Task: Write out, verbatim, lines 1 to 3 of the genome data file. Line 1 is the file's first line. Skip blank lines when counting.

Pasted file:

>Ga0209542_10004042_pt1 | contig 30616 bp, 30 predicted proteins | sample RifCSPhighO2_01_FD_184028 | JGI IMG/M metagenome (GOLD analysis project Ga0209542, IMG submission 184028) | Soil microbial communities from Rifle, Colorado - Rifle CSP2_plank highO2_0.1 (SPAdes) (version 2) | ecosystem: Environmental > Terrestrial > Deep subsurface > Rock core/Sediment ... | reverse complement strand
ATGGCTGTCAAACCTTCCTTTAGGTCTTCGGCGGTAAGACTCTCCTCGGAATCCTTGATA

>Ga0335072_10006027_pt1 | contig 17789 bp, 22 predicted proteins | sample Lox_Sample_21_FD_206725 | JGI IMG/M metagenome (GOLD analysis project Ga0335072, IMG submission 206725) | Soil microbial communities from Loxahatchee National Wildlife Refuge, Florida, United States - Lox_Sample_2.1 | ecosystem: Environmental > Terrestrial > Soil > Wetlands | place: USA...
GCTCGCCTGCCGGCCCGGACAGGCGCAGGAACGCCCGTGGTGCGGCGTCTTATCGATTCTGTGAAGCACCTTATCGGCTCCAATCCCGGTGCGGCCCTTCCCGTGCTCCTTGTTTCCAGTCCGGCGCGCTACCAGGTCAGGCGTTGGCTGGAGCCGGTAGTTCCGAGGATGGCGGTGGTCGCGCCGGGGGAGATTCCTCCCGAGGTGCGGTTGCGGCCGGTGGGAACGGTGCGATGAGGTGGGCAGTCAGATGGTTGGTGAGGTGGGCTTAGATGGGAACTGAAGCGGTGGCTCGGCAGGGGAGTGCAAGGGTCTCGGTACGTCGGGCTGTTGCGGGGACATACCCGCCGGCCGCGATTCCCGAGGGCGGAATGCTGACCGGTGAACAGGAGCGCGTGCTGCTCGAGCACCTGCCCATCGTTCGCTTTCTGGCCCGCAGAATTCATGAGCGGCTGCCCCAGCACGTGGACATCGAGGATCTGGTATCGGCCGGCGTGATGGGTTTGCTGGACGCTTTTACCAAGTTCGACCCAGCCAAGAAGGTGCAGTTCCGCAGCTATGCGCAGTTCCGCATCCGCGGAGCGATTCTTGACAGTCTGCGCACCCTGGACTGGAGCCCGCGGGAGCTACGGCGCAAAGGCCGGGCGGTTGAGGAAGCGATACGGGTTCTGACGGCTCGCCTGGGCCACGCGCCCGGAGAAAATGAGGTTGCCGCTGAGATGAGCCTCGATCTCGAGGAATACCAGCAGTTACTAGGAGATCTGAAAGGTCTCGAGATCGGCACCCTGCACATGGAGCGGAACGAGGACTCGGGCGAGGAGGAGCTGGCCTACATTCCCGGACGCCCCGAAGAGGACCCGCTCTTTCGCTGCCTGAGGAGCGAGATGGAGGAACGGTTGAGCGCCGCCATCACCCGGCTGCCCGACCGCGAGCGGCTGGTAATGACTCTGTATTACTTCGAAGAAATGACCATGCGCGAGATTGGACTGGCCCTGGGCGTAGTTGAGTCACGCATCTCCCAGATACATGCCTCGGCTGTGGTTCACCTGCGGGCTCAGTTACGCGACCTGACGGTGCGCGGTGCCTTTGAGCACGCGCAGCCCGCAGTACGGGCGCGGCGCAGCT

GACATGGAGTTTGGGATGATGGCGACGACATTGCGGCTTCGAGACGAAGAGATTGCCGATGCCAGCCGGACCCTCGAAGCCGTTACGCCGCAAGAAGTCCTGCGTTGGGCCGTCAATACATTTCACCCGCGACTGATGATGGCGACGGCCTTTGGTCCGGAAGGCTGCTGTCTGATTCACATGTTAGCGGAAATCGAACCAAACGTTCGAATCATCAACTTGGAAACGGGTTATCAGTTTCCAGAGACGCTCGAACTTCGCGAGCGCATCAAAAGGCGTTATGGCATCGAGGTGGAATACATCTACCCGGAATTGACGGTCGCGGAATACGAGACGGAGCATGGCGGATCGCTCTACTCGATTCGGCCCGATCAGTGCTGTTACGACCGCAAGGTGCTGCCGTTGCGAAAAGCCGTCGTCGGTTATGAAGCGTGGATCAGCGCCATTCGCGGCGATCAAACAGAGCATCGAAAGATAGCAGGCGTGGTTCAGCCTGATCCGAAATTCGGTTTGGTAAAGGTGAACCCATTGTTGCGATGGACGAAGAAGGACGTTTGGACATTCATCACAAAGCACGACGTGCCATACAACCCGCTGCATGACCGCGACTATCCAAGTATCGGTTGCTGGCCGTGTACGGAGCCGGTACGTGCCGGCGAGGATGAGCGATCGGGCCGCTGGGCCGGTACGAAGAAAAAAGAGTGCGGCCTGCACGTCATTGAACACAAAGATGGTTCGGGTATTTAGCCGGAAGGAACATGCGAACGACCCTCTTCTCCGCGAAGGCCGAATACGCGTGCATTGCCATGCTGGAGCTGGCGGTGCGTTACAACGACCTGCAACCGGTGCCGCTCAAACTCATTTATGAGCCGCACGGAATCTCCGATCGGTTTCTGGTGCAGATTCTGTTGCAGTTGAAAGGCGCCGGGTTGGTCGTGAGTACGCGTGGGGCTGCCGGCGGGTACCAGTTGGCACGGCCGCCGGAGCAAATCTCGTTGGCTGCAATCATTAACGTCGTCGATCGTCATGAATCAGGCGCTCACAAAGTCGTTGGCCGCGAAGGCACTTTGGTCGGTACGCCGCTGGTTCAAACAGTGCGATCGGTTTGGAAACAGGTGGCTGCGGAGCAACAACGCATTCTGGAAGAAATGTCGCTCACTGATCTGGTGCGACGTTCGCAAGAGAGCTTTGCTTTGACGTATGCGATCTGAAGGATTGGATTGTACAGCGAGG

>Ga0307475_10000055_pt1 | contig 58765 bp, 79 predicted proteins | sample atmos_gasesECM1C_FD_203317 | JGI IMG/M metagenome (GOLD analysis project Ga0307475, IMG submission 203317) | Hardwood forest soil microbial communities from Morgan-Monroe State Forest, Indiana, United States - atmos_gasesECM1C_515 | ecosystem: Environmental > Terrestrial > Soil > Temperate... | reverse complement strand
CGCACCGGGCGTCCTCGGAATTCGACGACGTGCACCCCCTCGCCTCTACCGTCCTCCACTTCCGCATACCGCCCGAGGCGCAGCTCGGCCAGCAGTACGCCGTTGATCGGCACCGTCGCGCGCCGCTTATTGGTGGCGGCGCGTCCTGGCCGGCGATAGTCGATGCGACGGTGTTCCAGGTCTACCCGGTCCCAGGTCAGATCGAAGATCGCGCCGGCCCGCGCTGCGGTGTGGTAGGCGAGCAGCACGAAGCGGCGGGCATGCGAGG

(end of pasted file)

>Ga0209542_10004042_pt1 | contig 30616 bp, 30 predicted proteins | sample RifCSPhighO2_01_FD_184028 | JGI IMG/M metagenome (GOLD analysis project Ga0209542, IMG submission 184028) | Soil microbial communities from Rifle, Colorado - Rifle CSP2_plank highO2_0.1 (SPAdes) (version 2) | ecosystem: Environmental > Terrestrial > Deep subsurface > Rock core/Sediment ... | reverse complement strand
ATGGCTGTCAAACCTTCCTTTAGGTCTTCGGCGGTAAGACTCTCCTCGGAATCCTTGATA

>Ga0335072_10006027_pt1 | contig 17789 bp, 22 predicted proteins | sample Lox_Sample_21_FD_206725 | JGI IMG/M metagenome (GOLD analysis project Ga0335072, IMG submission 206725) | Soil microbial communities from Loxahatchee National Wildlife Refuge, Florida, United States - Lox_Sample_2.1 | ecosystem: Environmental > Terrestrial > Soil > Wetlands | place: USA...